African Development Bank President Dr. Akinwumi Adesina on Monday outlined the Bank’s plans to address the looming food crisis threatening Africa as a result of the war between Ukraine and Russia.
“I’m optimistic. Africa will not experience a food crisis. We have the means to overcome this challenge!” Adesina said. He was briefing journalists from 41 countries in Africa and around the world at a media breakfast held to mark the start of the African Development Bank Group’s Annual Meetings, being held in Accra from 23 to 27 May. “Africa needs only to produce its own food. It should not have to be begging for food. There is no dignity in begging for food,” he added.
The President explained all the efforts made and results achieved in terms of resilient agriculture in East Africa, thanks to the Bank, especially in Sudan and Ethiopia, which have been able to avoid importing wheat thanks to record production of 650,000 tonnes. He highlighted the importance of the Technologies for African Agricultural Transformation (TAAT) program for African producers’ resilience.
Dr. Adesina pointed out that the Bank Group’s Board of Directors had on Friday approved the $1.5 billion African Emergency Food Production Facility, developed by the institution to address the food crisis looming over Africa due to the Russia-Ukraine conflict.
The facility will provide agricultural seeds to 20 million African producers. The varieties include wheat, maize, rice and soybeans. The objective is to produce an additional 38 million tonnes of food and to generate $12 billion in value over the next two years. “In agriculture, we know what we’re doing. Africa must be a solution for the world in respect of food, and so it shall be. Sixty-five per cent of African land is arable, and the use that Africa makes of this land will determine the future of the entire planet,” Adesina said.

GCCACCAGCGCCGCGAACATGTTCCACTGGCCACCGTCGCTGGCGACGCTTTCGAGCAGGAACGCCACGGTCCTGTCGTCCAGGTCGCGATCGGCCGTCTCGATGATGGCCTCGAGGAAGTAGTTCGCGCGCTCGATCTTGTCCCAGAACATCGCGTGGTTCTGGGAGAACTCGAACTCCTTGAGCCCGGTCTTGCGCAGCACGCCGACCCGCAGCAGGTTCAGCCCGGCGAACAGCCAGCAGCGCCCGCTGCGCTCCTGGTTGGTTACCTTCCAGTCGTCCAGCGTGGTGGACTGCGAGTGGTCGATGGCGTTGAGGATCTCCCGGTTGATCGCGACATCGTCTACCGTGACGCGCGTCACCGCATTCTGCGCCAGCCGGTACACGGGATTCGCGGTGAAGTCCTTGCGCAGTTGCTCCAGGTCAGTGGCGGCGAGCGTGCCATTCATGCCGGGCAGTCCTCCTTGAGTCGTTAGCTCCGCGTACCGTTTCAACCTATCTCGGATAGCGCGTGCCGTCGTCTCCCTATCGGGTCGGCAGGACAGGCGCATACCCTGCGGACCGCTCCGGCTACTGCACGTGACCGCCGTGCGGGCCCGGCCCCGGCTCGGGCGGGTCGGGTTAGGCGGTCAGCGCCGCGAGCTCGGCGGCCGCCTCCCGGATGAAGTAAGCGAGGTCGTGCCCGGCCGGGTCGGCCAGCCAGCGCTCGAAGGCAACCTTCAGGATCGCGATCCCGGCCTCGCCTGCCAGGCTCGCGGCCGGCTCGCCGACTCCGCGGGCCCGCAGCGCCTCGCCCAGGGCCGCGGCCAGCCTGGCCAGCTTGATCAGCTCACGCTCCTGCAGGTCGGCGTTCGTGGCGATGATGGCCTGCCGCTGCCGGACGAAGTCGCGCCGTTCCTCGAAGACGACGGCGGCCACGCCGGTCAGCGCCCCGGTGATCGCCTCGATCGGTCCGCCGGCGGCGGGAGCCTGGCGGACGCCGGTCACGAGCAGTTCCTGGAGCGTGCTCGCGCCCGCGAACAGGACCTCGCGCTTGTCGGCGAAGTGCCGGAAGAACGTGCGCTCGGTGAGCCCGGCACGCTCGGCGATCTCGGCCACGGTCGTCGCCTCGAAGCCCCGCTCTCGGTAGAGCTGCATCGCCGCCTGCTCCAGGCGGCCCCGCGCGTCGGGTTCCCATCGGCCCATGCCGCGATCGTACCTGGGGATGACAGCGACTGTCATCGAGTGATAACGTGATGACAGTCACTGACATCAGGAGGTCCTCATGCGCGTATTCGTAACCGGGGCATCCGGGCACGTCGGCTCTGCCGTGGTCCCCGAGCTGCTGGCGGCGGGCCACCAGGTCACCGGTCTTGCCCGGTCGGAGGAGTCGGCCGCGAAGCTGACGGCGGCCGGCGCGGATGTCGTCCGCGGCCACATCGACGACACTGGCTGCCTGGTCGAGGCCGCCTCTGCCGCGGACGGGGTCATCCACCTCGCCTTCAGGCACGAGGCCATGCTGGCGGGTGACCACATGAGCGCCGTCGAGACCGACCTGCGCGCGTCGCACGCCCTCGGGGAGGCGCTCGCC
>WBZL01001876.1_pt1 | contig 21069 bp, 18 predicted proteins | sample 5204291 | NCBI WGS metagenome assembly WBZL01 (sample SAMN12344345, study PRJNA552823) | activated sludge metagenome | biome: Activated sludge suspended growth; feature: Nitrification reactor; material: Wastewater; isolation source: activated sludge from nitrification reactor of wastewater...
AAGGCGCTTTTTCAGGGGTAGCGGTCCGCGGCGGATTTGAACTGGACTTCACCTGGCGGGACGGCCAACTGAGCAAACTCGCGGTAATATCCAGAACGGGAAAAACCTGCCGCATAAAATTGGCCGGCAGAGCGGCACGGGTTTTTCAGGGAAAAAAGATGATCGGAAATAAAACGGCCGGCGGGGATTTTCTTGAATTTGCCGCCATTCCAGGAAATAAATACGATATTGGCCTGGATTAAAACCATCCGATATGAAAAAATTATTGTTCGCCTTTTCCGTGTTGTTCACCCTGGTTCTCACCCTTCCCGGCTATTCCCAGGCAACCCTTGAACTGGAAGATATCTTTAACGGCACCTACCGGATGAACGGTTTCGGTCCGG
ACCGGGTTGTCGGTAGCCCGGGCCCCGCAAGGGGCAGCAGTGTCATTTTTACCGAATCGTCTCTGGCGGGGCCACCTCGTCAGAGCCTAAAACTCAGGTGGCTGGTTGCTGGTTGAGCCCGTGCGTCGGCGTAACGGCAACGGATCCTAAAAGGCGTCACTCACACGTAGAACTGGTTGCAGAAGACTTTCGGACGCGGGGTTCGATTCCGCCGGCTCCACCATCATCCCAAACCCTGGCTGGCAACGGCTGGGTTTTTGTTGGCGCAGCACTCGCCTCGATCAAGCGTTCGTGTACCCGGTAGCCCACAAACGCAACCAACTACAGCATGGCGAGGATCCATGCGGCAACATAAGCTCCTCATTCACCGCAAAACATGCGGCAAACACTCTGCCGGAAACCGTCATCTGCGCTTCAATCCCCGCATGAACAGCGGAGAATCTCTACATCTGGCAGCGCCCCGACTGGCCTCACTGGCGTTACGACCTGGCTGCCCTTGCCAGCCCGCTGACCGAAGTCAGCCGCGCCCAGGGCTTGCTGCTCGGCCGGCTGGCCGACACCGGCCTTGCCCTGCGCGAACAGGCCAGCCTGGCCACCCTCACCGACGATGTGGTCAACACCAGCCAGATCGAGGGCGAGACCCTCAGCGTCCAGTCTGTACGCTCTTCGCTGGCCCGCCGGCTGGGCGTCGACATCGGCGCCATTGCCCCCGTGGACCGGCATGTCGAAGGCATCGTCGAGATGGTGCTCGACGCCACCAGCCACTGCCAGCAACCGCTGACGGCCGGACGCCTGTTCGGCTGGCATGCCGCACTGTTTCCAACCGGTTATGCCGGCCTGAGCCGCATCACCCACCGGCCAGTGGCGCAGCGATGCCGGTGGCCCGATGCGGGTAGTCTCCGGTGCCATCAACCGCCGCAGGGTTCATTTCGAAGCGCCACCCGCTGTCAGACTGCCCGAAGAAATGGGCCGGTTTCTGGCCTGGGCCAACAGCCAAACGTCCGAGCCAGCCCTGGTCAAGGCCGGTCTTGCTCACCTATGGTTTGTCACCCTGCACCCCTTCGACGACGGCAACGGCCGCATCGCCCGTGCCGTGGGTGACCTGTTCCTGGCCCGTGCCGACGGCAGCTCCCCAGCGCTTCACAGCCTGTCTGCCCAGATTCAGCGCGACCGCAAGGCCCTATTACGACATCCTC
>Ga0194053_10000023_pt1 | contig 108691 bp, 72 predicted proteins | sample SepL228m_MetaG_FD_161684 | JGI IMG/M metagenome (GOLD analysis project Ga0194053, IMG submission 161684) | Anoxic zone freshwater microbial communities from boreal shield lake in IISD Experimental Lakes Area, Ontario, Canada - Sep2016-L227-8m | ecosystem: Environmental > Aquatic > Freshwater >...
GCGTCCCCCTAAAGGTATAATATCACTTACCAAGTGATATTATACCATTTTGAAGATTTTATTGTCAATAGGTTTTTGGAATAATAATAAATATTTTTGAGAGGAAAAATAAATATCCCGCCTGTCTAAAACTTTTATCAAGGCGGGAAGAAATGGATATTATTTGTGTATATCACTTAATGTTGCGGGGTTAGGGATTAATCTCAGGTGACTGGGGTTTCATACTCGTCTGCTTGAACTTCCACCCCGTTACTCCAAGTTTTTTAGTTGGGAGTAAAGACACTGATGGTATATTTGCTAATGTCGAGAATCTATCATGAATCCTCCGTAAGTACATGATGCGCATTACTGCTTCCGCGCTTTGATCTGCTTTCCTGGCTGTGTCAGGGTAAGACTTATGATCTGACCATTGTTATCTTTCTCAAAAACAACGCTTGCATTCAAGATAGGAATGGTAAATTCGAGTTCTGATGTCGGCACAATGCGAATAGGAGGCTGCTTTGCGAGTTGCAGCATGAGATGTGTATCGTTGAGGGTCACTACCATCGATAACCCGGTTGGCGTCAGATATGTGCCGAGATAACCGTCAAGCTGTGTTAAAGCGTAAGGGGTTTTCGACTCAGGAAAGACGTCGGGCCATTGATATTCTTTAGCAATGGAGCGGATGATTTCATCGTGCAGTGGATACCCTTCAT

Moving towards stable energy systems
The other challenge facing the continent is climate change. “Climate change is a threat to the continent. Its effects are devastating. When I look at what happened in South Africa – where floods led to nearly 500 deaths and a lot of damage – or in Mozambique, Madagascar, or the Horn of Africa, land has been swallowed up,” Adesina said. Africa is suffering annual losses from the effects of climate change in the range of $7 billion to $15 billion and this figure will stand at $50 billion by 2040. It will, therefore, take $1.6 trillion between 2020 and 2030 to combat the effects of climate change in Africa. However, the continent does not receive enough funding to cover its needs. African receives only 3% of global climate funding.
“We will no longer finance coal,” the President said. This is the Bank’s adopted position, forming part of our policies in the fight against climate change. Also, renewable energy alone cannot meet Africa’s needs. We also need stable energy systems. Natural gas must remain a stable energy system in Africa,” he insisted.
President Adesina said it was time for the continent to prosper. “Our people deserve this. And so, they should have stable energy systems. We are committed to investing $25 billion for adaptation in Africa. But our efforts will not suffice on their own. At COP15, in Copenhagen, developed countries promised $100 billion a year. They must act now; it is time,” he said.